Thursday, March 24, 2011

Cooking Floyd: The Incredible Edible (Duck) Egg

I think I'm in love.

I've never tried duck eggs before.  I'd heard all the negative comments.  "Oh, they're too gamy tasting."  "They're strong."  "They taste fishy."  So as much as I love eggs, I'd avoided duck eggs.

However, recently I came across duck eggs at the Harvest Moon when I stopped in for some bulk spices and having a few extra bucks in my pocket figured, why not?  I was planning on making this Roasted Garlic and Smoky Greens recipe for dinner and it called for a poached egg to top the soup before serving.  The eggs came from Wolf Field Hollow's (couldn't find a link) free-range ducks over in Meadows of Dan.

White Bean Chicken Chili with poached duck egg

I'm not the world's best egg poacher.  I've watched both Jacques and Julia swirl their simmering pots of water, plop in the egg, and a few moments later pull out this gorgeous little compact package of eggy goodness.  Not me.  I bring my little pot of water to a simmer with a few drops of vinegar, get a whirlpool going, drop in my egg, and end up with something that looks like weak egg drop soup gone horribly wrong,  If I'm lucky, somewhere in there is a little bare-naked ball of yolk that's overcooked and hard by the time I find it and pull it out.  Thus, when I want poachies I've been reduced to using a poaching pan with the little cups that sit over steaming water and crank out uniform industrial steamed eggs.  Ok, serves the purpose, but not really a poached egg at all.

So it was with some trepidation that I embarked on poaching the duck eggs.  First time out, no skid marks, nothin'.  I brought the water to a simmer, cracked the egg (seriously thick shells, sign of a good diet), swirled up the whirlpool, and gently plopped the egg into the eye of it.  AHHH!  Look at that!  The white held together!  It's turning over onto the yolk!  Michael!  Michael!  Come look!  Somehow, he just wasn't as excited as I was.  Go figure.  I dipped my slotted spoon underneath the egg, gently raised it, and softly poked the yolk with a finger.  It felt perfect.  Worthy of Jacques and Julia.  I felt like Julie Powell in the scene where she accomplishes her first poached egg.  I slipped it into a bowl of ice water and repeated the procedure thinking it was a fluke.  Success again!  I was convinced.  Duck eggs are superior to chicken eggs when poaching.  They hold together.  They make me look good.  But did I get the consistency right?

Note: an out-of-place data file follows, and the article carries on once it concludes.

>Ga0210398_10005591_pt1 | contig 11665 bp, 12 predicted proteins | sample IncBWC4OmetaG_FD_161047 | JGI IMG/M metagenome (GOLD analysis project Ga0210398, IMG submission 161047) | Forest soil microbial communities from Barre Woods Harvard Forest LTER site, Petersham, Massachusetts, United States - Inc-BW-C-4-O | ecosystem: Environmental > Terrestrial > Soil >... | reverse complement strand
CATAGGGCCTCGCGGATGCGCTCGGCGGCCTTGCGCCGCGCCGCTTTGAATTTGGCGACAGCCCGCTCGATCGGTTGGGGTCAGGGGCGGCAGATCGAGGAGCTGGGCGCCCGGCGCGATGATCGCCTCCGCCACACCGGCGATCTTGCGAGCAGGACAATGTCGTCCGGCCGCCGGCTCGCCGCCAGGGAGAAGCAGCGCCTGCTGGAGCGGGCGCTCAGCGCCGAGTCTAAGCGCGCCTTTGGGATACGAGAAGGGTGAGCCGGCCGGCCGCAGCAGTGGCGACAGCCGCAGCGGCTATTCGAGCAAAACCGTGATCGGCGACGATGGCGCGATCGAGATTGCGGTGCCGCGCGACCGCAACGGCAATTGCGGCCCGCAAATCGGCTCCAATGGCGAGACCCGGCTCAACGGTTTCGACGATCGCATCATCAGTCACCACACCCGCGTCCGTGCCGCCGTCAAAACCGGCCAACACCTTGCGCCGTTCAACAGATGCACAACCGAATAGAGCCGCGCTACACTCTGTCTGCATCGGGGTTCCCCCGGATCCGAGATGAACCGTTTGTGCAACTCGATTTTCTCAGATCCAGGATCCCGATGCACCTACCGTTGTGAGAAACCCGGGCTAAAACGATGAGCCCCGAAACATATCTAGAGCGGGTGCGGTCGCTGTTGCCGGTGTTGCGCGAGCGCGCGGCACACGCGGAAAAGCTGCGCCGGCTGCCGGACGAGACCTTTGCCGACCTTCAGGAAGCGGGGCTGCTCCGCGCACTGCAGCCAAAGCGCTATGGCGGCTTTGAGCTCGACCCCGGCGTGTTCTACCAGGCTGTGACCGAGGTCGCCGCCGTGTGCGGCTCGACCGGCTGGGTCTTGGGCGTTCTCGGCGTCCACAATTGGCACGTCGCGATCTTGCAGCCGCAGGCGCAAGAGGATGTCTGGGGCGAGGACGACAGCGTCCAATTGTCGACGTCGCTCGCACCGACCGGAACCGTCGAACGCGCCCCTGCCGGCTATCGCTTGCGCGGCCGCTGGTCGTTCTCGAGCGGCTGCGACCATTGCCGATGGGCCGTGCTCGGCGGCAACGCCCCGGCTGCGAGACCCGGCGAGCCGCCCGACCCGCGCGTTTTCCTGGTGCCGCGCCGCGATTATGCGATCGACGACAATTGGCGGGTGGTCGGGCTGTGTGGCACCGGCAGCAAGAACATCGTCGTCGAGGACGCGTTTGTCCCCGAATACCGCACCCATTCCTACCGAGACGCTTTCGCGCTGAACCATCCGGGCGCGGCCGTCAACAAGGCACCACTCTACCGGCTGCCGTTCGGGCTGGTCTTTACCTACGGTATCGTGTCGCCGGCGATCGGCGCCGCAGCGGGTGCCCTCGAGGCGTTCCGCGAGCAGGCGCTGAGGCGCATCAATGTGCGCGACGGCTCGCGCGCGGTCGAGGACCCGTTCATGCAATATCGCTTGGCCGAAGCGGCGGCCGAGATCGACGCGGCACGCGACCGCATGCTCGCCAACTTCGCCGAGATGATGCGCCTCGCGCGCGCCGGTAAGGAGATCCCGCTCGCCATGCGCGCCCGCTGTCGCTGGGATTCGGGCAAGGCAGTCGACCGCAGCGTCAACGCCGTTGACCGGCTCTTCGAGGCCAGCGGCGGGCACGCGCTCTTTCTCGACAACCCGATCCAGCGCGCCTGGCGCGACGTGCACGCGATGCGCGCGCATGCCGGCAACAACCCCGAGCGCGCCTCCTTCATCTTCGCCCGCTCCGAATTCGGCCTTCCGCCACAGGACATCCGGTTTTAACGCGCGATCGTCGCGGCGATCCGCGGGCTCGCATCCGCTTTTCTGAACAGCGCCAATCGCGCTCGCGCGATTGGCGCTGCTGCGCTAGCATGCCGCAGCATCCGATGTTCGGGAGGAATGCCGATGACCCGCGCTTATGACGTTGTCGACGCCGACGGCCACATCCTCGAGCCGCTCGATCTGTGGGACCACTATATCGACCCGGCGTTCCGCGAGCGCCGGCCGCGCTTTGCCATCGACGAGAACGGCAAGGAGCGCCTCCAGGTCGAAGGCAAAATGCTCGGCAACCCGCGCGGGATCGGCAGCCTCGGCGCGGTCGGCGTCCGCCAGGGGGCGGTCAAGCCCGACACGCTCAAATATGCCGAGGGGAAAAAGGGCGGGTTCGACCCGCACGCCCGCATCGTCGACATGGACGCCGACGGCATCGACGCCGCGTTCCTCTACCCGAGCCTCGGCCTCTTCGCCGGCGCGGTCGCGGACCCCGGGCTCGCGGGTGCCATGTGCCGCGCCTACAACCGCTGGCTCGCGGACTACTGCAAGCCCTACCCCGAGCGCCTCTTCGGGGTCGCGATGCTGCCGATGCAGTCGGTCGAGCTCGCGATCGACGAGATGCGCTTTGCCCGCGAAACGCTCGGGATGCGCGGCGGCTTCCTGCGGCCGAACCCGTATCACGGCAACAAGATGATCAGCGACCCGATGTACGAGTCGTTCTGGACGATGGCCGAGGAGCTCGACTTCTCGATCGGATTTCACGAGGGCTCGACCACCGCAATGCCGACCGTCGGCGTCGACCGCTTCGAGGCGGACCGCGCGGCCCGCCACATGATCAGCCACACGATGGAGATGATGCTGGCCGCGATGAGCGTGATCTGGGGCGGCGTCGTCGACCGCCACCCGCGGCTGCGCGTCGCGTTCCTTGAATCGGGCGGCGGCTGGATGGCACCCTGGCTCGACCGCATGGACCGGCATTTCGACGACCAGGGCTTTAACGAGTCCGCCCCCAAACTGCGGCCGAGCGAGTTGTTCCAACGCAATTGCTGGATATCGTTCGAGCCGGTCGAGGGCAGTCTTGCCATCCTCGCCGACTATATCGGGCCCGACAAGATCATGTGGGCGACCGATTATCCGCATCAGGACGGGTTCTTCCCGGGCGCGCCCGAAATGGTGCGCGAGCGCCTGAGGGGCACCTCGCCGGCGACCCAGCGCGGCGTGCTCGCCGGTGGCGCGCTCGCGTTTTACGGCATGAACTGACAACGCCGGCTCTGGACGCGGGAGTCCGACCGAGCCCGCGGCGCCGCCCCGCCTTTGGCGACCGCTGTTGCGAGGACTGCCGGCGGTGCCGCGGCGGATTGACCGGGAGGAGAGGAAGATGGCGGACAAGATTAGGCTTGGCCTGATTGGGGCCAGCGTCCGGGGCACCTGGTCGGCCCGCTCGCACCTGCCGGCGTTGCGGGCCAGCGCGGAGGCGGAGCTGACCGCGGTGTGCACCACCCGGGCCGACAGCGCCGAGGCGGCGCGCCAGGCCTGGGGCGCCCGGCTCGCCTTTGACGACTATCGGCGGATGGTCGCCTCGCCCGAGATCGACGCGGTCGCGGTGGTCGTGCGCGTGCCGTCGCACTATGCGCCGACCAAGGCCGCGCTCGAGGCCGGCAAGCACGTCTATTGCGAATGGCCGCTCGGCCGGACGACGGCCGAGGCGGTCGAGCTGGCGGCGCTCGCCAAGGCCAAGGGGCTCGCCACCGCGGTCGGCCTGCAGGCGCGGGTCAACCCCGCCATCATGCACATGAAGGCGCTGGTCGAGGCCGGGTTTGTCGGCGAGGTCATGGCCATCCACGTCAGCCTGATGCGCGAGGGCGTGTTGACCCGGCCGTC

The perfect poached egg, when cut into, should not sit there huddled in it's white refusing to come out.  That's overdone.  Nor should it, having attained it's freedom, run for the edge of your plate.  A perfectly poached egg should slowly ooze from it's package, only just gilding it's immediate surroundings, waiting for you to direct it's course.  And that's just what these eggs did.  I was giddy!

But more importantly, how do they taste?  I'm happy to report they are not gamy, strong, or fishy.  They are... quintessentially eggy.  Flavorful.  And (godforgivemeI'msonotintoRachelRay) downright yummy.  Even in a more solo situation of over medium with buttered toast, heavenly.  And if you, like myself, love dippy egg yolk and egg white not so much, you will love duck eggs.  Lots of unctuous yolk to coat your toast with, less white to choke down (or leave behind).

The final test was deviled eggs.  Would they taste different in a cold application?  Would those gamy, strong, fishy flavors come through there?  No, I'm happy to say, they did not.  They made a deviled egg lover's ultimate deviled egg.  Jumbo size.

Next on my list is to try some baking with them.  I've heard that the innate richness of duck eggs really enhances pastries, cakes, and cookies.  And then there's ice cream, puddings, and fruit curds to explore.  I know, I know, it's a huge sacrifice and you probably think I've done my share of risk-taking, but no.  It's alright.  Really.  I'm willing to take one for the team.

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